Print Story Let her paint an inch thick
By TheophileEscargot (Tue Dec 27, 2011 at 10:26:54 AM EST) Reading, Me, MLP (all tags)
Reading: "Infinite Jest". Xmas. Web.

What I'm Reading
Finally finished Infinite Jest, thousand-page cult novel from David Foster Wallace, published 1997. Loosely themed around the subject of addiction, it has multiple points of view, partly set in a dingy Boston halfway house for addicts, partly set in an elite tennis academy at the top of the hill. There are links between them, but not much overarching plot, and the loose ends remain resolutely untied by the end. Large parts of it are written in a stream of consciousness style: found that a bit tiresome at first, but got more into it after the first three hundred pages.

The weakest element is some vaguely science-fictional satire: in the near future the years are commercially sponsored, so it's mostly set in the Year of the Depend Adult Undergarment and the Year of the Trial-Size Dove Bar. Like most late Nineties satire it's weakened by the fact that in retrospect those jammy bastards didn't have much to whine about. It's hard to sympathize with the whole Adbusters/Commercialization thing these days: "Oh dearie me, did your thriving, peaceful global economy deluge you with too much non-tracking non-spying advertising for all the products you could afford to buy? What a fucking pity."

The stronger elements are the grippingly detailed depictions of character and place: reminded me of John Updike in the depth of knowledge and research.

Overall, fairly rewarding book despite the length. Don't start it unless you have time to spare though.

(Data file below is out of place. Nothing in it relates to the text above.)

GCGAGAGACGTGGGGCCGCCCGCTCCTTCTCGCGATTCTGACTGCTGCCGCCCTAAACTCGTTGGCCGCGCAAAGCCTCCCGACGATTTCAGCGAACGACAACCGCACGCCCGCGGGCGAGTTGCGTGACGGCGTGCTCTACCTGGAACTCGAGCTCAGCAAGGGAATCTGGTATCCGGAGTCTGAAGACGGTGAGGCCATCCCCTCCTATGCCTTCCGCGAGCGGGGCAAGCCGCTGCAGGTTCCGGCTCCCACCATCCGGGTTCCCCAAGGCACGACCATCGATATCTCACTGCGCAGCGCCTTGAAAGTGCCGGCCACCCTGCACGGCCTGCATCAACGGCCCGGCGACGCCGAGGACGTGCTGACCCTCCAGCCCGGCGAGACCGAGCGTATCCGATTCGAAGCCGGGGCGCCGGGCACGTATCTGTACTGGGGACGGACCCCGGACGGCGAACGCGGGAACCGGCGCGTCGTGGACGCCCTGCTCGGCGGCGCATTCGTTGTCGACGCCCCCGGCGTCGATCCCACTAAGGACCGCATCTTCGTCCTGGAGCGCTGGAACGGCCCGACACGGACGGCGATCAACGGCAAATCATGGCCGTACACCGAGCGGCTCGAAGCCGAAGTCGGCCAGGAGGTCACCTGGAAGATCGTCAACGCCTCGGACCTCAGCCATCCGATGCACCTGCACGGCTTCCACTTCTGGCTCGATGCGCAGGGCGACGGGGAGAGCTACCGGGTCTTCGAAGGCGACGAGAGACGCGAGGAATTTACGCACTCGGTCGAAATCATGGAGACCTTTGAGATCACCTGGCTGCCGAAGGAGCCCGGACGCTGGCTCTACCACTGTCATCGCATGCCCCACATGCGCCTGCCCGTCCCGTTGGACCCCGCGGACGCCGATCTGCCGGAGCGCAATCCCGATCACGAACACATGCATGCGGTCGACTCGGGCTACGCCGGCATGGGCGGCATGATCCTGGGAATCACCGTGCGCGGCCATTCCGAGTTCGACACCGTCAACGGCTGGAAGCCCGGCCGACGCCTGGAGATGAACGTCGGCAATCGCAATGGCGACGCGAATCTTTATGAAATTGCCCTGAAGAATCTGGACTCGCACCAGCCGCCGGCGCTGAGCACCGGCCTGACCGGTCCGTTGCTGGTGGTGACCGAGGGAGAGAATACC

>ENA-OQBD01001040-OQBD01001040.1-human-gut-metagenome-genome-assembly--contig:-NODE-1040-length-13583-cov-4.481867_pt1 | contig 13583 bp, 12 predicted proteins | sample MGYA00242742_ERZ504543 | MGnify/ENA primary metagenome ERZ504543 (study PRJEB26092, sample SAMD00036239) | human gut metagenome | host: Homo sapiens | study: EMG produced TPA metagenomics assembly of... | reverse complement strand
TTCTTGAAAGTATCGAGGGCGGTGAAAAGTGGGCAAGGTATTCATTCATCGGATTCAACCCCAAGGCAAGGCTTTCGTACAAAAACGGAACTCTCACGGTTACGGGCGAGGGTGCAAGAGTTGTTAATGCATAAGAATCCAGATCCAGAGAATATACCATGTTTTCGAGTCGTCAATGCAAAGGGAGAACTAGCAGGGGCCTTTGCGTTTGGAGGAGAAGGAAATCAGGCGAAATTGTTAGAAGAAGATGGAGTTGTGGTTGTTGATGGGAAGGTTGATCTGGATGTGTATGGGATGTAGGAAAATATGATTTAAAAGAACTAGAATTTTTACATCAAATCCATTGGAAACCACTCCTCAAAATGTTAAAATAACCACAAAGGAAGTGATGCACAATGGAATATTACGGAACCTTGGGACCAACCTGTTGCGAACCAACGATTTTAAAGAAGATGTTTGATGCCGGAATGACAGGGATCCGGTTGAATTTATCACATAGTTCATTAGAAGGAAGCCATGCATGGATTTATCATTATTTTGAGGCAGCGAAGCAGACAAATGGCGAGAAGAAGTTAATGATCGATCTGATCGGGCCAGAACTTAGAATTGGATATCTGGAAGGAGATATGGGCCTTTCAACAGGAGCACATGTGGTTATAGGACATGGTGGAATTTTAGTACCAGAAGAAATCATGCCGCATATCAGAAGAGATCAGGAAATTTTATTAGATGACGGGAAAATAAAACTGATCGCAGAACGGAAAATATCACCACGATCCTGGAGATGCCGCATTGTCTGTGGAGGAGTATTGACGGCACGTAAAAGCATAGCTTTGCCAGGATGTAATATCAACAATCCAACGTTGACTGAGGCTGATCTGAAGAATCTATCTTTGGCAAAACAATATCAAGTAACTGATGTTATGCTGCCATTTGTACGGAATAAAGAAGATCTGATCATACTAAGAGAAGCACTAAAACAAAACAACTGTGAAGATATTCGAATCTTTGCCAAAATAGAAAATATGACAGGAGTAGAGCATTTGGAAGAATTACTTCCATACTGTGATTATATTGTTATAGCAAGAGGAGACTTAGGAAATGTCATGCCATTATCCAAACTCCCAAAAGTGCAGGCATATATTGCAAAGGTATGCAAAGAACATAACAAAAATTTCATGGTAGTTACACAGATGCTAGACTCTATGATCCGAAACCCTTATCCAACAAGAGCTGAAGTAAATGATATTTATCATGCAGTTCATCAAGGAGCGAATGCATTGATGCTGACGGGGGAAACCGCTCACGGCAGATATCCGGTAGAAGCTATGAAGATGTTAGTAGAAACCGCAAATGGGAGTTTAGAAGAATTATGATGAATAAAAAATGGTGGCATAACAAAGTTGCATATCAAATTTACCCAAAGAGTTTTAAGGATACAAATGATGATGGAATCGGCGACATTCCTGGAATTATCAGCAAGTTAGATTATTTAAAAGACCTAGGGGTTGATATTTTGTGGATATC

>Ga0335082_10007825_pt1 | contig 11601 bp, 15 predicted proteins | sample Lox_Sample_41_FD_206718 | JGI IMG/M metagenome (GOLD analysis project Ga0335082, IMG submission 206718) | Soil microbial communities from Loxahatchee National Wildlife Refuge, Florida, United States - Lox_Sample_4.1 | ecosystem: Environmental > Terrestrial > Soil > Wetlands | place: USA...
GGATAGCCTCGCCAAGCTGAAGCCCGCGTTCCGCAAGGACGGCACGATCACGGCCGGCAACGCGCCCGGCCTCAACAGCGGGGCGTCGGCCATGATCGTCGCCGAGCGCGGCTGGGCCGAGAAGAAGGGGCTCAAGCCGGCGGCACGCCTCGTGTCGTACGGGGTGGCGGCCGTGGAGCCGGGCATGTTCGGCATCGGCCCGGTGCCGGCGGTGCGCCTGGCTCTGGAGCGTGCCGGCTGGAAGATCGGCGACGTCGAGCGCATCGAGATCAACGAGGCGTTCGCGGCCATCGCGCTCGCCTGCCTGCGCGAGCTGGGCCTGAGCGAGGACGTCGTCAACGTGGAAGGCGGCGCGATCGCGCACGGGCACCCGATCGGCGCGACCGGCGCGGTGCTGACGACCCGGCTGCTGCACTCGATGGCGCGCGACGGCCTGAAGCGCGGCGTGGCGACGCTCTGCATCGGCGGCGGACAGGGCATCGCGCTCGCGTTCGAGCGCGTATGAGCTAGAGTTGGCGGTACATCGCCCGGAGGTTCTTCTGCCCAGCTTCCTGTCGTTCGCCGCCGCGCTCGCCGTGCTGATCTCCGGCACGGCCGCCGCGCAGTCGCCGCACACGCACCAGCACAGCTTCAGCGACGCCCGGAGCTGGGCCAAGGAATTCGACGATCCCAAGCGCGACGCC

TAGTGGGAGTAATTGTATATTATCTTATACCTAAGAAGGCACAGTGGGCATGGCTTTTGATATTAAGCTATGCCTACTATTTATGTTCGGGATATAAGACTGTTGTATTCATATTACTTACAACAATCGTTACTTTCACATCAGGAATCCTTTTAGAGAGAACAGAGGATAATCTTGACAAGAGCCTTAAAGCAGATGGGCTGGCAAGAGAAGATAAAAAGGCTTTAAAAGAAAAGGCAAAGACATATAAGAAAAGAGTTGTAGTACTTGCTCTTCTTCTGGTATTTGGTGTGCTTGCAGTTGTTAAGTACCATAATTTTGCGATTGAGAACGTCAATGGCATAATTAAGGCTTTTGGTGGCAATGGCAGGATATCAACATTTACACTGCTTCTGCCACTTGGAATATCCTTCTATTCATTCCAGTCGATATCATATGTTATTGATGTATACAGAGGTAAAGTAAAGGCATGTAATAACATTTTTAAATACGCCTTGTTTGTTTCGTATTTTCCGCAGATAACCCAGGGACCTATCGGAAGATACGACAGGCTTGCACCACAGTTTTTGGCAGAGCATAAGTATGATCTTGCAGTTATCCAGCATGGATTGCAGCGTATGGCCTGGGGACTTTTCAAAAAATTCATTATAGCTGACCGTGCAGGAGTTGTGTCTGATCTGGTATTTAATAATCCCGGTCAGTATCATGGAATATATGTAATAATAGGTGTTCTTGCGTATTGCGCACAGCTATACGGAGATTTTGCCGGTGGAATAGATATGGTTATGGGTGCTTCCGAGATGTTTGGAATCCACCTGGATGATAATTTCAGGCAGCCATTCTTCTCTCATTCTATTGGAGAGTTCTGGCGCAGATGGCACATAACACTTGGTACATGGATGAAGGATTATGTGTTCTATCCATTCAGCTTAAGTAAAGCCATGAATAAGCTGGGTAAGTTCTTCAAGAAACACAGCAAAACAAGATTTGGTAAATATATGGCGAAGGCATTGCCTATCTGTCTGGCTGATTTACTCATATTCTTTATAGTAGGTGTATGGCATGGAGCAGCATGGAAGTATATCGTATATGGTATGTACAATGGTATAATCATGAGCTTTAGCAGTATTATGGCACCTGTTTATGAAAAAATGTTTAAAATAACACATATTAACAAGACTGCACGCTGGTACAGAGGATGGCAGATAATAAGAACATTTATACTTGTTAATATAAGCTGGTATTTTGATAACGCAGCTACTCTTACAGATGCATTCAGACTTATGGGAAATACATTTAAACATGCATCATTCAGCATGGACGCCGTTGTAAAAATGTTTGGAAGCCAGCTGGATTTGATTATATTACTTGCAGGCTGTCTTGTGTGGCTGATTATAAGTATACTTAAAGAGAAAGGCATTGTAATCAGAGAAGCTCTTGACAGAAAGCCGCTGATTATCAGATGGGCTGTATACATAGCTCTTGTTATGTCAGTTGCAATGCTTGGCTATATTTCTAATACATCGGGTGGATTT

Went home for the holidays as usual. Girl B is also visiting her mother in Germany, won't be back for a while. My Dad's health problems seem fairly stable at the moment, though the biggest problem is a progressive one which will only get worse in the long term, he seems to be recovering OK from the knee replacement.

Got an embarrassingly large set of presents this year, mostly books and DVDs from my Amazon wishlist. In retrospect, don't think I gave away enough to match. The problem is my wishlist gives me a tactical disadvantage against the people who won't say what kind of thing they want: it's not the money, it's the time and effort trying to think of something.

Articles. Future for Classics? Russia. Pedestrian traffic flow. Sunday Times buries wind farm survey after getting unwanted results.

Pics. Johannes Voss concept art. Empty London.

News. Another part-privatization NHS change sneaked in during holiday news lull. Followup: Life sentence for murderer of transsexual lawyer.

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Let her paint an inch thick | 9 comments (9 topical, 0 hidden) | Trackback
I plowed through IJ when it was first printed by georgeha (2.00 / 0) #1 Tue Dec 27, 2011 at 10:58:40 AM EST
and thought it was pretty good, but whenever I think about rereading it, I figure there are far better books to spend my time on.

Nice to see the Economist... by Metatone (2.00 / 0) #2 Tue Dec 27, 2011 at 11:10:01 AM EST
catching up with the state of the art of 2005 in pedestrian modelling...

The NHS stuff is the most depressing feature of our democracy... here is an action utterly out of line with the manifesto promises and there's no real notice, let alone holding them to account.

I guess we shouldn't expect any honour from the Sunday Times... <shrug>

I have a mea culpa. by ambrosen (2.00 / 0) #3 Tue Dec 27, 2011 at 11:56:57 AM EST
I was pretty sanguine on the overall effects of the NHS changes. I was wrong.

There's certainly an awful lot of activity in NHS trusts that just isn't being properly accounted for and monitored, as well as services that aren't as responsive to clinical needs (or patient wants), and a faster and more varied commissioning cycle would almost certainly help with that, both of which would be helped by an expansion of patient choice.